Altered phenotype and function of dendritic cells in children with type 1 diabetes


Federica Angelini MD, Department of Pediatrics, Tor Vergata University, Policlinico di Tor Vergata, Via Montpellier 1, 00133 Rome, Italy.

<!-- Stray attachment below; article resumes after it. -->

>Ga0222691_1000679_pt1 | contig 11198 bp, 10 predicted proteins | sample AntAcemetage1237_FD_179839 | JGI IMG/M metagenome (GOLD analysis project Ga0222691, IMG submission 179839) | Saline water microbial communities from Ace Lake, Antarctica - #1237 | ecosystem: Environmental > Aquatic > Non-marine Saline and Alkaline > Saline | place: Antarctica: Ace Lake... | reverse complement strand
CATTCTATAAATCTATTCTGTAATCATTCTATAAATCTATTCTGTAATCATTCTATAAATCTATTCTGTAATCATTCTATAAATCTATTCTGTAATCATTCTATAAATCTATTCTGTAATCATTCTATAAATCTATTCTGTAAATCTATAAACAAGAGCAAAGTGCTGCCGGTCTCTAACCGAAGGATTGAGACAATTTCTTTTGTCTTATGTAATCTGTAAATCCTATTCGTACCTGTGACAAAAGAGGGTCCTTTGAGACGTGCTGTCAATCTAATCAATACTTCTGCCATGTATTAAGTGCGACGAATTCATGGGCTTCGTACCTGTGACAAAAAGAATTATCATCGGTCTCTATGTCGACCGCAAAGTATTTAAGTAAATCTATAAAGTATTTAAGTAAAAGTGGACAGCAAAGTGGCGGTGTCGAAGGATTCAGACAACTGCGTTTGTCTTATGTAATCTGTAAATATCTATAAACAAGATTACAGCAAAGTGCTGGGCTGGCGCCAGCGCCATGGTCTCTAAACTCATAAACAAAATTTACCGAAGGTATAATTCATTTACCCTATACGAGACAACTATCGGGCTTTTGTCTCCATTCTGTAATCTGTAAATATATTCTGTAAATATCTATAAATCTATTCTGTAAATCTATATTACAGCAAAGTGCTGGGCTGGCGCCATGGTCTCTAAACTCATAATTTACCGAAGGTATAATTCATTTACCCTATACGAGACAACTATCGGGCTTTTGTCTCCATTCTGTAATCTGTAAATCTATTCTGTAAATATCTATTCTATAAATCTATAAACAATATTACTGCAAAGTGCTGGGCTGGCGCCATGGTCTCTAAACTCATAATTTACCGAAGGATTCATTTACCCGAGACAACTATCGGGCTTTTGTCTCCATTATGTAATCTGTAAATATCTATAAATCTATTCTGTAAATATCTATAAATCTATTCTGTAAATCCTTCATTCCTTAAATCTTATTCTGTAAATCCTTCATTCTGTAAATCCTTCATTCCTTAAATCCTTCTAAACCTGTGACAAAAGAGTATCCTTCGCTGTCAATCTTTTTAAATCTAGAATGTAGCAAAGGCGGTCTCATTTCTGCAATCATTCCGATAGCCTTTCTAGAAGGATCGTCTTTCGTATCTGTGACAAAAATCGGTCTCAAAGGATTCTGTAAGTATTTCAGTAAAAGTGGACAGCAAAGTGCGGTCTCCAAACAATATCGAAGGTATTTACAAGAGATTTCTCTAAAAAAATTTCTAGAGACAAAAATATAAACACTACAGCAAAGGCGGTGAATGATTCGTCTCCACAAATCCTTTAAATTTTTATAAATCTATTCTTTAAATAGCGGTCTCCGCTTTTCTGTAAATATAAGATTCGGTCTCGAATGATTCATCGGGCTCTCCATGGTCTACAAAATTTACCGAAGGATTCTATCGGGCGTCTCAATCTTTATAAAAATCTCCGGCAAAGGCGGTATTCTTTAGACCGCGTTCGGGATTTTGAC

The importance of dendritic cells (DC) in the activation of T cells and in the maintenance of self-tolerance is well known. We investigated whether alterations in phenotype and function of DC may contribute to the pathogenesis of Type 1 diabetes (T1DM). Mature DC (mDC) from 18 children with T1DM and 10 age-matched healthy children were tested. mDC, derived from peripheral blood monocytes cultured for 6 days in presence of interleukin (IL)-4 and granulocyte-macrophage colony stimulating factor (GM-CSF) and stimulated with lipopolysaccharide (LPS) for the last 24 h, were phenotyped for the expression of the co-stimulatory molecules B7·1 and B7·2. In six patients and six controls allogenic mixed leucocyte reaction (AMLR) was performed using mDC and cord blood-derived naive T cells at a DC/T naive ratio of 1 : 200. Proliferation was assessed on day 7 by [3H]-thymidine incorporation assay. Mature DC derived from patients showed, compared with controls, a reduced expression of B7·1 [mean of fluorescence intensity (MFI): 36·2 ± 14·3 versus 72·9 ± 34·5; P = 0·004] and B7·2 (MFI: 122·7 ± 67·5 versus 259·6 ± 154·1; P = 0·02). We did not find differences in the HLA-DR expression (P = 0·07). Moreover, proliferative response of allogenic naive T cells cultured with mDC was impaired in the patients (13471 ± 9917·2 versus 40976 ± 24527·2 cpm, P = 0·04). We also measured IL-10 and IL-12 concentration in the supernatant of DC cultures. Interestingly, we observed in the patients a sevenfold higher level of IL-10 (P = 0·07) and a ninefold lower level of IL-12 (P = 0·01). Our data show a defect in the expression of the co-stimulatory molecules and an impairment of DC priming function, events that might contribute to T1DM pathogenesis.